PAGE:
Principles of caloric density

Based on human studies by Dr Barbara Rolls Ph.D at Penn State University, it was found that most people consistently eat similar volumes of food (by weight) per day. Consuming foods less than 600 calories per pound (lb) ‘ad libitum’ (as in eating when hungry, until comfortably satisfied, not stuffed) allowed people to obtain and maintain a healthy body weight without any weighing, counting, or measuring foods. By knowing the caloric density of foods (how many calories per weight of food), we can make choices to suit our weight goals, by adjusting the ratio of calorically dilute to calorically dense options. This way, we change what we eat, rather than how much we eat, allowing people to adjust their weight, whilst continuing to eat whenever hungry, until satisfied, forgoing the typical need to rely on willpower or restriction. Based on the current, best available science on nutrition and health, we recommend choosing plant-based whole foods wherever possible, and manipulate the caloric density of foods to reach weight goals.

* Please note, 1 pound (lb) = 454g (roughly half a kilogram).

Foods averaging under 600 calories per pound-

Eat when hungry, stop when comfortably satisfied.

Consume as much as you like, preferably with every meal-

• Salads and Vegetables (100 calories per lb or less)

Consume daily-

• Fruit (300)

Consume as part of a meal when hungry, stopping when comfortably full-

Potatoes, sweet potatoes, yams, taro (300)

• Intact whole grains (brown rice, barley, quinoa, millet, buckwheat, oats) (400-500)

• Whole grain pasta (400-500)

• Corn (400)

• Legumes (beans, peas, lentils, chickpeas) (400-600)

Foods over 600 calories per lb-

Still healthy but consume in limited quantities if you have weight to lose or health conditions-

• Avocados (750)

• Nuts, seeds, nut butters, tahini (2,400-3,200)

Consume only occasionally, in small amounts, or if you need to gain weight-

Refined carbohydrate foods (bread, bagels), dried fruit (900-1,400)

• Dry cereal, low-fat crackers, rice cakes, popcorn, pretzels (1500-1800)


• Sugars (sugar, honey, molasses, agave) (1200-1800)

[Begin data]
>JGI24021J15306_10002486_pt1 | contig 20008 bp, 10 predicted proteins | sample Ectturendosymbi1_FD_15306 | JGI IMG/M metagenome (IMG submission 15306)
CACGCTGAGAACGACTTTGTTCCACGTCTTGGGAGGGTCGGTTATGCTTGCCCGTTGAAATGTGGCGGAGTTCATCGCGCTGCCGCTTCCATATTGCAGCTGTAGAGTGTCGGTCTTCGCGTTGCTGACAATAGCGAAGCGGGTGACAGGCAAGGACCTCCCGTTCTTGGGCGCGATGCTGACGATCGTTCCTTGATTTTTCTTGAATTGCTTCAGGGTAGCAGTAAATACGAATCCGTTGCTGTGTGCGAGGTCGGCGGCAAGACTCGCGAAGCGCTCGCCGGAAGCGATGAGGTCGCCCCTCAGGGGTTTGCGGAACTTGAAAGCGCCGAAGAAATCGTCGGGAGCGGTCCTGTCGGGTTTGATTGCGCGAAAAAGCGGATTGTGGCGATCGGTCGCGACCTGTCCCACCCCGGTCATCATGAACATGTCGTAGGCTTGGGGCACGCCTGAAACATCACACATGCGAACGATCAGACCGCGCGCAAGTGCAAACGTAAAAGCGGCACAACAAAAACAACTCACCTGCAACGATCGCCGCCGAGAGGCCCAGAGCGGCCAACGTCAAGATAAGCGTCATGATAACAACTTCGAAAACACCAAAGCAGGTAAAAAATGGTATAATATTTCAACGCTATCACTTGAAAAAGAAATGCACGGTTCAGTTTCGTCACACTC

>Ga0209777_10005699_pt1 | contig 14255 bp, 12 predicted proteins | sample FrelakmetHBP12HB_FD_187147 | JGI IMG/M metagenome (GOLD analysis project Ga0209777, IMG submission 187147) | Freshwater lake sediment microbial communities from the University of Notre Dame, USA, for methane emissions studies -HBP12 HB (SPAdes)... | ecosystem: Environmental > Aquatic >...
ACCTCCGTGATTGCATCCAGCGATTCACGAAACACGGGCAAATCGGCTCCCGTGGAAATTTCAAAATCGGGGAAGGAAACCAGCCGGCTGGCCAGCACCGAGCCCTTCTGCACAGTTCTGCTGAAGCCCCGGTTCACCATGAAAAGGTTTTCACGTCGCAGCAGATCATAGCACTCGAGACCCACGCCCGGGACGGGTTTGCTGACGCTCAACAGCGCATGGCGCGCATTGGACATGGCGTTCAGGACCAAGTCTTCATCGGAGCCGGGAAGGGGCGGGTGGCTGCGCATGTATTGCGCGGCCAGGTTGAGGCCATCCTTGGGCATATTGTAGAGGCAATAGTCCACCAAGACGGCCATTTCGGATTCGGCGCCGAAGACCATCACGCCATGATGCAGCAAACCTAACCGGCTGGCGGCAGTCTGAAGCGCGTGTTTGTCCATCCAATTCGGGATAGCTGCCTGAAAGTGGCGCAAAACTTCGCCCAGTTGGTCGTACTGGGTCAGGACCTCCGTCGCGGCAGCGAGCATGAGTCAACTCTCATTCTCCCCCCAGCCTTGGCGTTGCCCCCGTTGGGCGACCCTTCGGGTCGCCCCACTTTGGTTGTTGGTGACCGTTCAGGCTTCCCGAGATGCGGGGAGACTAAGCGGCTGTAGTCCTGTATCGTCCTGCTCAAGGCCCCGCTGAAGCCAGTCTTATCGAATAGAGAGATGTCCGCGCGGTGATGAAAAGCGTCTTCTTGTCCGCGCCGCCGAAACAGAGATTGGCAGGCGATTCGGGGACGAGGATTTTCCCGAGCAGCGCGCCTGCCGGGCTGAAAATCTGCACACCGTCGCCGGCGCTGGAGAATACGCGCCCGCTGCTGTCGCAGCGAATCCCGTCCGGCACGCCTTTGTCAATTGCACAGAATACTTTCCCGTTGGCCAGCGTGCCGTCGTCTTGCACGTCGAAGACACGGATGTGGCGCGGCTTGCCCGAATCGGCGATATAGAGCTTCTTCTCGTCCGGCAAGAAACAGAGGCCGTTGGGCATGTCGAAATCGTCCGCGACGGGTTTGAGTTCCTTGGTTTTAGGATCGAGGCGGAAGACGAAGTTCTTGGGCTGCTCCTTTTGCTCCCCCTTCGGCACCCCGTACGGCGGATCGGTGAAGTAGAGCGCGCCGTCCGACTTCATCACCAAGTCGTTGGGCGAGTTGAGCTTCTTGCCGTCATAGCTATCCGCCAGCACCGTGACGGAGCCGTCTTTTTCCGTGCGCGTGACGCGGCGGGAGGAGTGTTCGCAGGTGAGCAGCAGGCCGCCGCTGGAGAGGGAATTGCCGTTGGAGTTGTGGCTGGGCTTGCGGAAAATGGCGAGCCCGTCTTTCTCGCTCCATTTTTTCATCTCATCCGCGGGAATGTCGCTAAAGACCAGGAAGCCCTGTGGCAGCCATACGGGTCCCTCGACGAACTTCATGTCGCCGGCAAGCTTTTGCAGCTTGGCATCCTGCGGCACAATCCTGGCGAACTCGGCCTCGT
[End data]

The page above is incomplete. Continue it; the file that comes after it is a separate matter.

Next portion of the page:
• Vegan junk foods (chocolate, icecreams, desserts) (2,500)

• ALL OILS (4,000)- do not eat

Dividing up your plate-

Meal frequency and timing largely makes little difference for most people, go with what feels best for you, be it 3 square meals, 3 meals and 3 snacks, or even one big meal! At the end of the day, imagine all the food you have eaten is all on one plate, and follow the guides below to guide your choices.

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What is whole-food plant-based?

The simplest definition is plant food, in its whole, unprocessed form. There are five groups, call them the five ‘new’ food groups if you will. We recommend forming the majority of your diet from these foods.

1. Fruits-

All fresh or frozen fruit. Blended, fresh juiced or dried only if excess weight is not an issue.

2. Vegetables-

All fresh, frozen, cooked or raw, starchy or not!

3. Intact whole grains-

Brown/black/red rice, oats, quinoa, barley, buckwheat, millet, corn

4. Legumes-

Chickpeas, beans, lentils, split peas, broad beans, green beans, edamame

5. Nuts, seeds, avocado, coconut-

Limit or eliminate if excess weight is an issue.

Still stuck?

After ensuring there is no underlying medical issue, a few other options to tweak weight loss include-

1. Meal sequencing- Eat the lowest calorie foods (salads), followed by soups, steamed vegetables, then starches and legumes.

2. Narrowing the feeding window- intermittent fasting, alternate day fasting, and all the variations, can be helpful for some people.

More information-

Barbara Rolls - The relationship between dietary energy density and energy intake

Forks Over Knives - The Caloric Density Approach

UC Davis - Why you should stop counting calories

Doug Lisle video - How to lose weight without losing your mind